The 10 Best HDR Monitors
This wiki has been updated 13 times since it was first published in July of 2018. Among the most important factors in video quality are the brightness of colors and the darkness of blacks. High dynamic range is a still-evolving set of standards that allows for intense and highly realistic light output, making compatible movies and games practically jump off the screen. One of these premium monitors will future-proof your system as HDR media support becomes more widespread. When users buy our independently chosen editorial picks, we may earn commissions to help fund the Wiki. If you'd like to contribute your own research to the Wiki, please get started by reviewing this introductory video.
April 09, 2020:
A year ago, it wasn't really advisable to invest in an HDR computer monitor. We're finally reaching a point where a lot of new offerings can actually produce meaningful high dynamic range results, but with the caveat that they're pretty darn expensive; if you have the room for it, an HDR-enabled television will deliver better dynamic contrast, but TVs don't have DisplayPort inputs, so until there are HDMI 2.1 graphics cards available, these monitors are the only way to get high-frame rate displays with HDR support.
That said, most of these are relatively new releases, but not the Acer Predator X27, which isn't just for gaming; its accuracy and consistency make it more than suitable for professional photo and video editors. Speaking of productivity, the MSI Prestige PS341WU was built for it, with a 5K by 2K resolution and built-in split picture functionality that make it an excellent choice for power users of any sort. Another notable and highly interesting option is the Asus ROG Strix XG438Q, which measures 43 inches and is on a par with many high-end LCD TVs, and in fact outperforms many of those at a similar price point. The Samsung CRG9 is one more ultra-advanced model, and as long as you have the computing power to drive it, basically nothing else can compare, because there are almost no others with its size, aspect ratio, or pixel count.
With the somewhat unconventional ones out of the way, there are several good options that come in considerably more standard sizes, and at somewhat lower prices. The Asus Tuf VG279QM boasts a maximum refresh rate of 280 hertz, a rate that is actually difficult for high-end PCs to achieve on the most advanced games; but if you're a dedicated competitor, you'll appreciate the speed, and in fact Samsung recently released a study showing that frame rates up to 300 FPS can actually increase accuracy in fast-paced esports situations. The Acer Predator XB273K is a reworked and slightly more affordable follow-up to the X27,and while it doesn't get quite as bright, a lot of users will be very happy with it. The Acer Nitro VG271U is an all-around high-performing option as well, although its significant black uniformity issues take away from its appearance especially in dark rooms. The Asus CG32UQ and HP Pavilion 32-Inch are both passable and affordable choices, but they're limited to relatively low refresh rates, which is definitely not ideal for gaming. Overall, though, it's tough to beat the Asus ROG Swift PG27UQ, which packs a ton of powerful components and is one of the very few to boast 384 local dimming zones.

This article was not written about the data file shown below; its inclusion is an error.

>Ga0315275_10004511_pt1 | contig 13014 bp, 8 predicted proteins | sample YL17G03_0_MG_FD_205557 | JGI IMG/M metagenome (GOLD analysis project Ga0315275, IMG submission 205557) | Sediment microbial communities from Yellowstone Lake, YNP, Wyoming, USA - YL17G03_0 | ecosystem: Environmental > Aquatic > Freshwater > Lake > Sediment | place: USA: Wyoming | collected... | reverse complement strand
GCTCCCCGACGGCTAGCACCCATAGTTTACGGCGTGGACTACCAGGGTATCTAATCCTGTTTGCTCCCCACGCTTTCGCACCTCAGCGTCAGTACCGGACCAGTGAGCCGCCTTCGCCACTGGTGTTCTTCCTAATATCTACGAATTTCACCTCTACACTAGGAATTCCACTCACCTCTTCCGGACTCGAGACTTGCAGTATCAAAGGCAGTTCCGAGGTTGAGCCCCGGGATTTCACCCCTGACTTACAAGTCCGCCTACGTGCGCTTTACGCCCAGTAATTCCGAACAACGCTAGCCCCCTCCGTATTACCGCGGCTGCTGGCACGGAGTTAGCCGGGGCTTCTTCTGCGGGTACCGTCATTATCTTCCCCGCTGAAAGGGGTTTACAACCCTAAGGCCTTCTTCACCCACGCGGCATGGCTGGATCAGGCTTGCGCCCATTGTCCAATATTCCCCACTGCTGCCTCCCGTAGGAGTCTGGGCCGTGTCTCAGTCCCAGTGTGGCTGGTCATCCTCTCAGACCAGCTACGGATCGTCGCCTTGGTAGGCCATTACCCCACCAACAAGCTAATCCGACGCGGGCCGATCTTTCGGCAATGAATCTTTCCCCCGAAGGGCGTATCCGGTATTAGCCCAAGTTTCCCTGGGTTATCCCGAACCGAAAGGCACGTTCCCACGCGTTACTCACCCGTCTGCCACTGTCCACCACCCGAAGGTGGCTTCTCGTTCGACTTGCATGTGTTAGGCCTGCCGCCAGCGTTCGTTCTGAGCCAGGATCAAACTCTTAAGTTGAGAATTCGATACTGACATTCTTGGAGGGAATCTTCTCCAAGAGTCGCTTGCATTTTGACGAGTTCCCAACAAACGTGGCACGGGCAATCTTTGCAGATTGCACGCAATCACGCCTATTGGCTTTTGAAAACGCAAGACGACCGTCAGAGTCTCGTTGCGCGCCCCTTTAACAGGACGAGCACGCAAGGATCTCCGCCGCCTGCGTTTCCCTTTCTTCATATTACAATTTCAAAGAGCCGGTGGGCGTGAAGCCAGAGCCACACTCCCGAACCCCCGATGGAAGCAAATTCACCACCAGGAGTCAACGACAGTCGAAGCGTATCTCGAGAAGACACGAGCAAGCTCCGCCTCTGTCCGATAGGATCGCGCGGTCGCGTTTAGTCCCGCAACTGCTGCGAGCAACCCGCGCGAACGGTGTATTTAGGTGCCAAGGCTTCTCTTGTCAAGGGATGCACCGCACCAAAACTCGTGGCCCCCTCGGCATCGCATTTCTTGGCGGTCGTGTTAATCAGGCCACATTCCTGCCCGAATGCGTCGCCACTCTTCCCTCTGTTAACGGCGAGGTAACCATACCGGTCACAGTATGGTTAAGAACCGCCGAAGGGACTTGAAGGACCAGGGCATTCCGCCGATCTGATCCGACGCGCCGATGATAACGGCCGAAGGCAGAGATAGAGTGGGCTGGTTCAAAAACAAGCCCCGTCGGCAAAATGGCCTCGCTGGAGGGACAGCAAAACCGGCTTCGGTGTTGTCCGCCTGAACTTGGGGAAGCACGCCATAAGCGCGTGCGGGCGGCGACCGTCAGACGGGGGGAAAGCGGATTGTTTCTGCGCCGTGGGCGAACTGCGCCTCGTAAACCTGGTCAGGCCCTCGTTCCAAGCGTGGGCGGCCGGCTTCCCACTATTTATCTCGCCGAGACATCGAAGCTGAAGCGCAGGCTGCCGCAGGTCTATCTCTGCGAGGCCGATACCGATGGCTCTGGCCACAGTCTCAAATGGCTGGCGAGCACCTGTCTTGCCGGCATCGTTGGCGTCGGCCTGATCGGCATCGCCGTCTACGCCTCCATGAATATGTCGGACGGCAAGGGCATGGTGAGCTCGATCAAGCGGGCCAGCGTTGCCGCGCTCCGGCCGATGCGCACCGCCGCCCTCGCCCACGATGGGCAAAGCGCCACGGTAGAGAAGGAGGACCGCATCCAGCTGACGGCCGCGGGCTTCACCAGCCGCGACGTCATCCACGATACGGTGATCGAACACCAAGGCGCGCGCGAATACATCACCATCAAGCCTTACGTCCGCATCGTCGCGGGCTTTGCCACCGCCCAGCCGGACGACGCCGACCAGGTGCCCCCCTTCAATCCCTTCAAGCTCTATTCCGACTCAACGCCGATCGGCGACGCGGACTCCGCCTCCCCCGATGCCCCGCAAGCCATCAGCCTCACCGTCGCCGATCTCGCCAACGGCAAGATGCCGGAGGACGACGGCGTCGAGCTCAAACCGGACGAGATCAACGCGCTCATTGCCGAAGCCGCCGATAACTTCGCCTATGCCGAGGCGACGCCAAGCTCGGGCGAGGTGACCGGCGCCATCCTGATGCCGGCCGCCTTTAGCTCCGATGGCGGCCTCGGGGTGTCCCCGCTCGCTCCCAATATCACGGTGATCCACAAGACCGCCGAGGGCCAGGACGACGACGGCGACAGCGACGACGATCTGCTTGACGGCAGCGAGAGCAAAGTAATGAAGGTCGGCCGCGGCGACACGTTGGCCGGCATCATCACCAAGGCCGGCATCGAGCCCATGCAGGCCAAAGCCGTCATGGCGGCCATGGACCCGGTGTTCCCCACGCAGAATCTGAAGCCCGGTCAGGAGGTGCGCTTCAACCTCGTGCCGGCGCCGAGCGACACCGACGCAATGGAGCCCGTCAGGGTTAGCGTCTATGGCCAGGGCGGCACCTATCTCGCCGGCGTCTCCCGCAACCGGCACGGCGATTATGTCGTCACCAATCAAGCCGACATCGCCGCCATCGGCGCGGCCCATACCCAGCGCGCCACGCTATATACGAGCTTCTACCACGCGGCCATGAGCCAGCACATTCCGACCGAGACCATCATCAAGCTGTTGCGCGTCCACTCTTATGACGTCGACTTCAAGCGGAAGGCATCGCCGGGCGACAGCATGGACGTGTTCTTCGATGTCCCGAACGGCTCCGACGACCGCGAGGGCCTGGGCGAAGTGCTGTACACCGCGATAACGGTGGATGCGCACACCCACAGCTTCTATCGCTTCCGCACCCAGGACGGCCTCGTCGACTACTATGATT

Asus ROG Swift PG65UQ If you have $5,000 to spend on a gaming display, it's almost impossible to do better than this one. Unlike TVs of the same size, its DisplayPort input allows for high-frame rate transmission at 4K without waiting for someone to release an HDMI 2.1 video card. asus.com
Samsung Odyssey The Korean electronics giant is really pushing the envelope with this year's new releases. While both the Odyssey G7 and G9 are excellent pieces of hardware, the G9 really stands out thanks to a ridiculous 49-inch diagonal measurement in a 32:9 aspect ratio, supported by quantum dot filtration and 1,000 nits of brightness. samsung.com
Asus ProArt PA32UCG The ProArt line is designed and priced for the professional user, boasting a peak brightness of 1,400 nits, HDR10 with Dolby Vision support, and far more accurate colors than most common consumer-oriented models. It features industry-level variable refresh rate technology and is one of the very few displays available with a true 10-bit panel. asus.com
Apple Pro Display HDR You probably haven't heard of 6K resolution or DisplayHDR 1600 certification, so here's your first taste: An incredibly good-looking and absurdly expensive release from none other than one of the most cutting-edge electronics design companies in the world. There might be a couple more technically advanced monitors out there, but we're not sure where they are. apple.com